Monday's Google Doodle honors legendary yogi B.K.S. Iyengar, who created the widely practiced Iyengar form of yoga, on what would be his 97th birthday.
"Iyengar is acknowledged as yoga's most proficient and knowledgeable practitioner — an inspiration to countless students and yoga practitioners around the globe," it says on the website for Iyengar Yoga in New York City. Iyengar was a leading force in bringing the practice of yoga to the West, according to Google, and taught the spiritual exercise across the globe for more than 70 years.
The life and death of a yogi: The yoga guru died at age 95 in 2014 from kidney problems, BBC reported, after having taught yoga in more than 70 countries. He is the author of Light on Yoga and several other widely referenced yoga books, which were translated into 13 languages.
"My body is my temple and asanas are my prayers," Iyengar often said, according to his obituary in the Guardian. He was born in southern India and had 12 siblings, according to the Guardian, and was introduced to yoga by his brother-in-law as a teenager.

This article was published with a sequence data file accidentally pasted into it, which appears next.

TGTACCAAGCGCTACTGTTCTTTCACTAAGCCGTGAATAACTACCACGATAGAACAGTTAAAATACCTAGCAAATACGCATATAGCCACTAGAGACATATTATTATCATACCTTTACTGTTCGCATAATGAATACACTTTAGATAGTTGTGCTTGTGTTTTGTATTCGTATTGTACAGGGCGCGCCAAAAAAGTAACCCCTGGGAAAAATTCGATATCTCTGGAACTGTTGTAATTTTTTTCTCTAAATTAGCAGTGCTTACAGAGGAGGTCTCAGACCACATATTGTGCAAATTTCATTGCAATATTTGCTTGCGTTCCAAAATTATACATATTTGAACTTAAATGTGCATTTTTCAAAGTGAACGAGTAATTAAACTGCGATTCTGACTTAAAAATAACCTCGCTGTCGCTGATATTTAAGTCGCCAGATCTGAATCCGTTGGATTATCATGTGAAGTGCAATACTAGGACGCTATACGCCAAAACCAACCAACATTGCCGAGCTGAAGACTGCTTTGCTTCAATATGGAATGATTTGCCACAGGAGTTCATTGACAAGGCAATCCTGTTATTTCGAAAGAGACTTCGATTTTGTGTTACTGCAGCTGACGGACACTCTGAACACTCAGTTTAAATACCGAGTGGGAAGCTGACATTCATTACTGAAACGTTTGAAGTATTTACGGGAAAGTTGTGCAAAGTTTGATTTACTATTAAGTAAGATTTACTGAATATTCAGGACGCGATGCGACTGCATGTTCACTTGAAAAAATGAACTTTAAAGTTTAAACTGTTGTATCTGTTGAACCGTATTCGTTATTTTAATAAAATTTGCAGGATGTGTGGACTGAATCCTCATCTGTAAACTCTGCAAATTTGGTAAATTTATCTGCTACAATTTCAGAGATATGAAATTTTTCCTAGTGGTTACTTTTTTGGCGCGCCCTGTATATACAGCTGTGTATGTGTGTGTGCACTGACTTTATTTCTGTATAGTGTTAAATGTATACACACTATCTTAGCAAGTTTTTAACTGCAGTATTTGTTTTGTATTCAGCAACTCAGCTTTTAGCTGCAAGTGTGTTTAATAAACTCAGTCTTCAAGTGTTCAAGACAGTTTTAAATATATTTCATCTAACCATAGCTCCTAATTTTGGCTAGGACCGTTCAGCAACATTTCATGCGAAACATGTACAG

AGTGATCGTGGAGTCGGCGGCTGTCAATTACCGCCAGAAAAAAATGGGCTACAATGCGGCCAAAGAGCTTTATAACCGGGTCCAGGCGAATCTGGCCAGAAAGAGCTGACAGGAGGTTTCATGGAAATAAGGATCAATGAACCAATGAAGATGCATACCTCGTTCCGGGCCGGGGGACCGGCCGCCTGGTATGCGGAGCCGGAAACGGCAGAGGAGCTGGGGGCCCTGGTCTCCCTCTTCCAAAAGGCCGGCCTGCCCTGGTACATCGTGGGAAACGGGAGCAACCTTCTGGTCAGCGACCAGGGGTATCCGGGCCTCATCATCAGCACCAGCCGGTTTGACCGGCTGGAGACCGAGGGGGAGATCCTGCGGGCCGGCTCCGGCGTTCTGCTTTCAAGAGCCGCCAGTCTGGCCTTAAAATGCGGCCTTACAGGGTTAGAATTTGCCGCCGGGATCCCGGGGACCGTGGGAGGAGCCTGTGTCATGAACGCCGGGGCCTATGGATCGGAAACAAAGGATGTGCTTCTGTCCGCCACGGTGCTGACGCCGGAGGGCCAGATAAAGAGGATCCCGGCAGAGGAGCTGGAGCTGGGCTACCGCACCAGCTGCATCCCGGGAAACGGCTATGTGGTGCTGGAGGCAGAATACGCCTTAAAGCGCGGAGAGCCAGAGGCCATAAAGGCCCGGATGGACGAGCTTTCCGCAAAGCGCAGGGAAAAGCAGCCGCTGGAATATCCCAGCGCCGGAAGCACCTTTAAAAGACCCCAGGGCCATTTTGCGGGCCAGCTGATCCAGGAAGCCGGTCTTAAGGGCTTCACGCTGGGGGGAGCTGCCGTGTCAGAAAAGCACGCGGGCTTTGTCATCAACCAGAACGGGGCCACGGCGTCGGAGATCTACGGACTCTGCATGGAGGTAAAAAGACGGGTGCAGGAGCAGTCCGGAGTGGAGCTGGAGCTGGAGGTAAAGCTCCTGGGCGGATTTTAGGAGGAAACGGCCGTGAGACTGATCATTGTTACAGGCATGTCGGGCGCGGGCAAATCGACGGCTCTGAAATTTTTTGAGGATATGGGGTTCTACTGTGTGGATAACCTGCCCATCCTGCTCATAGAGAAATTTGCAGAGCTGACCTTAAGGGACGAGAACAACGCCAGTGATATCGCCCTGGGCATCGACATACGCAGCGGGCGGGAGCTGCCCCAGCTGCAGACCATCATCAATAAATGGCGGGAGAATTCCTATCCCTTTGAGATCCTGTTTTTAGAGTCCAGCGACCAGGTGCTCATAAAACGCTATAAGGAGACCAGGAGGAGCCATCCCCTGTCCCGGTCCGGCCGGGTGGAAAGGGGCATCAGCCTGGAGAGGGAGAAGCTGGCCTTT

Rise to fame: Iyengar became an international success in 1952 when the famous American-born Swiss violinist Yehudi Menuhin requested that Iyengar teach him yoga during his visit to India, according to the Guardian. Menuhin eventually credited Iyengar's yoga teachings to improving his skills as a musician and gifted him a watch in 1954 inscribed with the note "To my best violin teacher, BKS Iyengar," the Guardian reported. That's when Iyengar began to visit the West to spread the teachings of yoga.